Monday 11 April 2011


The two silliest reactions to the scandal of MPs' expenses were to reduce the number of MPs and to institute a recall system if their electorates felt that their MPs were not doing what they, their electorates,wanted. The first is, I believe, already law, and I suppose it won't do too much harm as, with modern communications, constituencies can afford to be somewhat larger than in the 18th century. Unfortunately it does seriously reduce the number of MPs available to subject the government to effective scrutiny, which is their real job.This is particularly serious now that so many MPs on the government side, as ministers or their acolytes, are on the “payroll vote."

Happily there is still time to stop the "recall" proposal. The arguments against it are ably expressed in the following letter, written by my friend Michael Meadowcroft to someone trying to whip up enthusiasm for the proposal:

This is a campaign which risks seriously undermining representative

The concept of electing an individual to represent one in parliament
for a set period of time is crucial to the whole concept of
government. Politics is about judgement and, when he or she believes
the circumstances require it, the Member of Parliament has to be
able to make decisions on difficult issues early in the life of the
parliament which at the time may well be highly unpopular, but which
the MP judges will be proved right before having to face re-election.

If the superficially attractive but highly flawed concept of recall
were to be implemented it would force MPs to concentrate on taking
decisions that were invariably popular with his or her electorate
whether or not they were what the country or the constituency really

It is bad enough now with twenty-four hour media attention and
constant questioning and analysis - including impugning motives - and
to give the additional leverage of recall would be disastrous.

Whether or not one believes that the measures being taken to deal with
the economic crisis are individually justified, it would be well nigh
impossible to take any action which involved painful cuts if the MPs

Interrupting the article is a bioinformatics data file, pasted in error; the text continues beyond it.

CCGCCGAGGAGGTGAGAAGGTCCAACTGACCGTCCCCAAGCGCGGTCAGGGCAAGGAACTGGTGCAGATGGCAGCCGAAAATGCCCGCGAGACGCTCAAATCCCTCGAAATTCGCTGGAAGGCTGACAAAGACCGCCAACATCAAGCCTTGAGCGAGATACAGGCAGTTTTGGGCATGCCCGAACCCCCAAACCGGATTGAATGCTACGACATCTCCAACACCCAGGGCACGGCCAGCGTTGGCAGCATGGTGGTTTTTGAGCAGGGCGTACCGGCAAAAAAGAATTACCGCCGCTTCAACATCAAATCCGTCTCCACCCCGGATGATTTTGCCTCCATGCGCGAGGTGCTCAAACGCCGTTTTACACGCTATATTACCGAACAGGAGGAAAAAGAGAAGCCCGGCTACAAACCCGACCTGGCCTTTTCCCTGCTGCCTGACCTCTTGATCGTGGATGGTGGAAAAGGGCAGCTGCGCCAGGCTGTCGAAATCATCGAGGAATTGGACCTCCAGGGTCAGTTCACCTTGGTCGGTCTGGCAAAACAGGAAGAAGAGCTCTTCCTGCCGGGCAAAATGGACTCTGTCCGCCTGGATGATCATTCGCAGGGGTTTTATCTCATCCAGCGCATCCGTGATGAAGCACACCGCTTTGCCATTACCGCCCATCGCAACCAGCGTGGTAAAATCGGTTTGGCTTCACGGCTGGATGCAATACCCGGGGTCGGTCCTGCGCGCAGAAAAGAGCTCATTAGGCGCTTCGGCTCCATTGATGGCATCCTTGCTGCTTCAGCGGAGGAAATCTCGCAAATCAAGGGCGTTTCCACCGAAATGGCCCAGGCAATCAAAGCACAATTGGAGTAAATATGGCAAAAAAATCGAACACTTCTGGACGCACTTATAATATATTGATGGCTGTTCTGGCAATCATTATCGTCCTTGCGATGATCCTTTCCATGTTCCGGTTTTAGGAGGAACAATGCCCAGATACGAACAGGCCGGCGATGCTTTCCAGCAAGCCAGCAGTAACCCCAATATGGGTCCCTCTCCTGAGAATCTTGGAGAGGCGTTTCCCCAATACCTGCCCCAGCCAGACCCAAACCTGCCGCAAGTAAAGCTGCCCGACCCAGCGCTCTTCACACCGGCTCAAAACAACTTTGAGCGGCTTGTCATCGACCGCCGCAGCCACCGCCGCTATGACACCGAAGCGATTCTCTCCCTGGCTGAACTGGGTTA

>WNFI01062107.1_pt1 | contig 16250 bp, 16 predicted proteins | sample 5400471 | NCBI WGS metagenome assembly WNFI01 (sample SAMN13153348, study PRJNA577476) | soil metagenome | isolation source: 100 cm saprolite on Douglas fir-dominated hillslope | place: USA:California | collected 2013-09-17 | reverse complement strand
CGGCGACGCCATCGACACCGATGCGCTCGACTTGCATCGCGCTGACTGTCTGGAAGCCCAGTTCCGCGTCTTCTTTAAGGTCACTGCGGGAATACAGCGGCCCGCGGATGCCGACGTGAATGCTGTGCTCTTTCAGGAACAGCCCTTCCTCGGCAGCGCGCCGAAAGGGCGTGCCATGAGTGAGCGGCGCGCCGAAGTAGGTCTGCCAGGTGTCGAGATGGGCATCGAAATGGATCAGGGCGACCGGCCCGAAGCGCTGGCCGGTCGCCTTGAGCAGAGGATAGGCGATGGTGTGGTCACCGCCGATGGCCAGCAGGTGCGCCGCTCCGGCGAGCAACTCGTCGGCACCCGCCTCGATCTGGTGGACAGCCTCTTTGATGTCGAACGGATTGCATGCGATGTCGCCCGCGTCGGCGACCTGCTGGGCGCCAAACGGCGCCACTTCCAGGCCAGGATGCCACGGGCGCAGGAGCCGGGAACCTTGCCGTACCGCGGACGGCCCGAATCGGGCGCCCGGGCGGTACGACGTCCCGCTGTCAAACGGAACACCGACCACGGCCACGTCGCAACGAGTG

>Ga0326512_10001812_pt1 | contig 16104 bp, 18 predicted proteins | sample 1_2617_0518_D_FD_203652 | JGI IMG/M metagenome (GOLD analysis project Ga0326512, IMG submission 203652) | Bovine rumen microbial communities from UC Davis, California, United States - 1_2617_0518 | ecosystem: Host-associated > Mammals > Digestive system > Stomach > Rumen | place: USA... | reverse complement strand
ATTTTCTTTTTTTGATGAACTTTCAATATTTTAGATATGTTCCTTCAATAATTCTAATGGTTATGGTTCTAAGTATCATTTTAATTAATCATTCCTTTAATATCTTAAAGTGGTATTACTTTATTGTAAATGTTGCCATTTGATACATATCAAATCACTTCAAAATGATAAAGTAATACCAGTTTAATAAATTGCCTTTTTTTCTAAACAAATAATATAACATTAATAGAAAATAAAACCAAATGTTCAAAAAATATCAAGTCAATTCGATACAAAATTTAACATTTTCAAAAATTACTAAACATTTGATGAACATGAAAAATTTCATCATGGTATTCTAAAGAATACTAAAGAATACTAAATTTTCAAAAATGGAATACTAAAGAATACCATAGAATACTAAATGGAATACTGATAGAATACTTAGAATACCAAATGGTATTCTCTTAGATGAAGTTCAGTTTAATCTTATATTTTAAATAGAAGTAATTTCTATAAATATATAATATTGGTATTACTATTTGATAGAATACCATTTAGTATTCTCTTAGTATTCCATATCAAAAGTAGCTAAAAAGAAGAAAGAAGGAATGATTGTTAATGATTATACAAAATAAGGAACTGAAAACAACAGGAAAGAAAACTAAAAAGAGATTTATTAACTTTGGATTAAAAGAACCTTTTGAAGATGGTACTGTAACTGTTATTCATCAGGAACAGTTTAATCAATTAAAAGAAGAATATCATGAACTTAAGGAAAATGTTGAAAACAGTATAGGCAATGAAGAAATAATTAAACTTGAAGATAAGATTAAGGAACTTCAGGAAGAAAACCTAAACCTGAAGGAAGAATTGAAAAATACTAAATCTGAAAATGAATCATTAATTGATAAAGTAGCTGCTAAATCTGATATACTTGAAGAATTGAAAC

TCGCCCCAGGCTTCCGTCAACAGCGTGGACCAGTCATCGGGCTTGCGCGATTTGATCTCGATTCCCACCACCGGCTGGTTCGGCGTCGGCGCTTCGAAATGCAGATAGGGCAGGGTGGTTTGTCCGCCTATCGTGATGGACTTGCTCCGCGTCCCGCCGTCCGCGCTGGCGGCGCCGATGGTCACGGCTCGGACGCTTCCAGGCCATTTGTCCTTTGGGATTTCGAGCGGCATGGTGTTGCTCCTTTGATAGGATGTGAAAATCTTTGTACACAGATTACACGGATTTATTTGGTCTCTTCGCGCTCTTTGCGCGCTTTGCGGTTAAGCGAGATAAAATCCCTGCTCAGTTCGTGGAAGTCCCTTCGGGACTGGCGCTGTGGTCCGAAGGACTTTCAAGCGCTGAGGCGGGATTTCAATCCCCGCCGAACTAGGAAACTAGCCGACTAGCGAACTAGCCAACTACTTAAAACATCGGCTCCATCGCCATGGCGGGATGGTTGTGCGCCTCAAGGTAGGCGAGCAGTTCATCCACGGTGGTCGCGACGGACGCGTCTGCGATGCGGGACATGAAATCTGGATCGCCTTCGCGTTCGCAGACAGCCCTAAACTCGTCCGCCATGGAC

were vulnerable to recall.

It is no accident that in a number of countries, including France and
Russia, MPs are more accurately called Deputies and are elected for a
set Mandate, thus underlining the point that the citizen elects a man
or woman to "deputise" for him or her in political decision making for
a set period, at the end of which - and not before - the Deputy is
held to account.

I suggest that you abandon this populist, superficial and misjudged
campaign immediate

Let's hope this inappropriate import (from California?) somehow gets lost in the legislative maze.

1 comment:

  1. On the subject of the reduction of the number of backbenchers to hold the government to account:

    I wonder if we have been part of an unfortunate set of events which have led to this problem:

    - Thatcher was elected in 83 and 87 with landslide majorities of over 100, with which there were sufficient backbenchers for an increase in the payroll vote to be justified. Thatcher's centralisation policies meant that there was also more for ministers to do.

    - Major was elected in 92 with a very slim majority, and saw the higher proportion of the payroll vote as to his advantage.

    - Blair was elected in 97 and 01 with huge majorities again, and his Thatcherite policies led to a continuation of the same problem.

    Hopefully, if greater localism comes from the coalition government, we might see Whitehall with a bit less to do and maybe a few fewer ministers?